In November 2021, at the Conference of Parties 26 (COP 26), the GoM pledged to reduce its greenhouse gas emissions to 40 percent of the business-as-usual scenario 2030 figures. To achieve this target, the government plans to undertake major reforms in its energy, transport, waste, refrigeration and air-conditioning, agriculture, and conservation sectors. Details on the reforms for each of the six sectors will be available in the Nationally Determined Contributions (NDCs) action plan, which is scheduled for publication in April 2022.  The Ministry of Environment is also working on policies to reach net-zero carbon emissions by 2070, and on a national mitigation strategy and action plan. The latter includes the development of an online NDC registry, which will serve as a monitoring, reporting, and verification tool to track biodiversity and ecosystem services to implement Mauritius’ NDC.  The registry will record data on Mauritius’ adaptation and mitigation actions as well as financial and technological support required and received.

The current NDC indicates that the government plans to finance part of the $6.5 billion required to implement the NDC targets through private sector contributions. The private sector in Mauritius has indicated interest in investing in solar, hydro, and biomass renewable energy technologies.

Regulatory incentives that preserve clean air and biodiversity include: (i) exemption on excise duty applied for the purchase of a 180-kw electric car; (ii) 50 percent excise duty applied for the purchase of a hybrid car; (iii) 50 percent of registration fee applied for the purchase of both a 180-kw electric car and a hybrid car; (iv) excise duty on PET plastic bottles; (v) a petroleum levy on petroleum products; (vi) an environmental protection fee for battery and tyres upon purchase of an electric or hybrid car, (vii) a carbon levy upon purchase of a conventional motor car; and (viii) a permit fee for companies operating in a marine protected area.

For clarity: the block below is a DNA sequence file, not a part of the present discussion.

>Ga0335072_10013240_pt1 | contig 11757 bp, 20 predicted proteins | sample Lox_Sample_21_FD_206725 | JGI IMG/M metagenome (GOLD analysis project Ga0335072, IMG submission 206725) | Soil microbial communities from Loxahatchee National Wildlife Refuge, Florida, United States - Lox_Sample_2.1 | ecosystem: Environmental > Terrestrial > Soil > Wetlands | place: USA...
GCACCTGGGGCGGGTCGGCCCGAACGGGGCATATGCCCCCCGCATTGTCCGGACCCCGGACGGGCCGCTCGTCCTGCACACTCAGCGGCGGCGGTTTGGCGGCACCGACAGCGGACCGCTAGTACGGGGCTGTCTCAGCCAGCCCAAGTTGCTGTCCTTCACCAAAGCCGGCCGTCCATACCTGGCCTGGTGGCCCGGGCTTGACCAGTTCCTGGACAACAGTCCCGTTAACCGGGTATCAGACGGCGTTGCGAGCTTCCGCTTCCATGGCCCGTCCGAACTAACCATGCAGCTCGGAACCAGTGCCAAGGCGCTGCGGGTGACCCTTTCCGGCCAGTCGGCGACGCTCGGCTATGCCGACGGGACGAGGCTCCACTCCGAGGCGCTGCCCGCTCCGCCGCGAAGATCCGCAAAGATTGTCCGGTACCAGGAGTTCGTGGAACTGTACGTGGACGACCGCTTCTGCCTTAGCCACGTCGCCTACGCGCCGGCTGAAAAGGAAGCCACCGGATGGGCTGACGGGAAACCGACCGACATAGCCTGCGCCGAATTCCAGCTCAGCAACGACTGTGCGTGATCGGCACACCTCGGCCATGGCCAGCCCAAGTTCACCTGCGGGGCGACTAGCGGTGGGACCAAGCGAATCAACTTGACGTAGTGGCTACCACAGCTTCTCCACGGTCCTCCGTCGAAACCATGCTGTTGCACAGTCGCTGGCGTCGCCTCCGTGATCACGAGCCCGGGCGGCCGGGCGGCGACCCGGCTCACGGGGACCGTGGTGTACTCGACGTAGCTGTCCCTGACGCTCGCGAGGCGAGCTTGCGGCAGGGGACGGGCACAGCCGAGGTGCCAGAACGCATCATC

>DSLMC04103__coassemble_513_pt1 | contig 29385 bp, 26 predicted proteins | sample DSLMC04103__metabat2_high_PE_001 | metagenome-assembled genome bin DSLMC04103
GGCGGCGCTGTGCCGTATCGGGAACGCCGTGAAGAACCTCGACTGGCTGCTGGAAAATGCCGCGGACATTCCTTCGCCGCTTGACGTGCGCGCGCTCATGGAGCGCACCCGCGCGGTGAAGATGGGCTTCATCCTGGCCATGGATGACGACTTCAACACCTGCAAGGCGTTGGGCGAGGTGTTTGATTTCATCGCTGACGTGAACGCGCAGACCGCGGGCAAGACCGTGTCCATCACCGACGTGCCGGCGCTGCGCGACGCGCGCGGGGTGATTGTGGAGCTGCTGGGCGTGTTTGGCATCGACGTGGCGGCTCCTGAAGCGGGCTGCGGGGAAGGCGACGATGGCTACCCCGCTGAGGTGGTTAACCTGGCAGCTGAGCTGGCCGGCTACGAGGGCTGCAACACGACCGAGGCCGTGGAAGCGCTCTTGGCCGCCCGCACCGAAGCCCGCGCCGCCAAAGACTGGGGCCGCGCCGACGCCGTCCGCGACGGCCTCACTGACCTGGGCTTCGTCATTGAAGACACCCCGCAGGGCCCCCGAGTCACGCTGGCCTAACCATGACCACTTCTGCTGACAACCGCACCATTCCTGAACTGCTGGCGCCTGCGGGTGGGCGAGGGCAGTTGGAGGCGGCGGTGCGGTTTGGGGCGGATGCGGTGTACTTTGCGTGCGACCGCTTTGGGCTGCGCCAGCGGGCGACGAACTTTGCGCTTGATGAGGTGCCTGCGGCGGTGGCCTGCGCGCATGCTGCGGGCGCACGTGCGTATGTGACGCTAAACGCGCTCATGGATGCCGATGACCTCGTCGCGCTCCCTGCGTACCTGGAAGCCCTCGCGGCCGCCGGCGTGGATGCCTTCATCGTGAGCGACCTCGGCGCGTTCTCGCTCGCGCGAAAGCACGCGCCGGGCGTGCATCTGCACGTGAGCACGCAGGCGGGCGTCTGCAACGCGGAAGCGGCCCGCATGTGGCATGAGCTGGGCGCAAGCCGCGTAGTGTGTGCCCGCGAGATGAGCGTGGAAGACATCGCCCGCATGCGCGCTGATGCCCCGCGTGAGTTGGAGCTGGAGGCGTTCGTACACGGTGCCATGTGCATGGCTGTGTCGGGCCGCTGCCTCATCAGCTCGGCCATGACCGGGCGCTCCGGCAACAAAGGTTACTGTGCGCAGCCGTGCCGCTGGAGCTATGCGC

The government also offers tax incentives to companies who make clean energy investments through provisions in the Income Tax Act 1995, the Customs Act, and the Value Added Tax Act.  The tax incentives for a company include (i) double deduction of the expenditure of a fast charger for an electric car; (ii) an annual allowance of 100 percent on the capital expenditure for the acquisition of a solar energy unit; (iii) an annual allowance of 50 percent (straight line) on the capital expenditure for the acquisition of green technology equipment; (iv) tax exemption on interest perceived by a company that invests in renewable energy projects through debentures and bonds; (v) eight-year tax holiday for companies that use deep ocean water for providing air conditioning services; (vi) customs duty and value added tax exemptions on any purchases of photovoltaic systems and chargers for electric vehicles.

The tax incentives government provided on solar energy equipment encouraged investments in power production from solar energy. Statistics indicate that solar energy power production increased by 3.5 percent from 2018 to 2020.

The European Union is currently providing technical assistance to the government to improve its public procurement policies under the ‘Switch to Green’ facility. The objective of the project is to encourage public organizations to make their activities more environmentally friendly through the adoption of sustainable consumption practices with respect to energy and water conservation, waste minimization, paperless work, and adoption of sustainable technology and business practices to improve service delivery.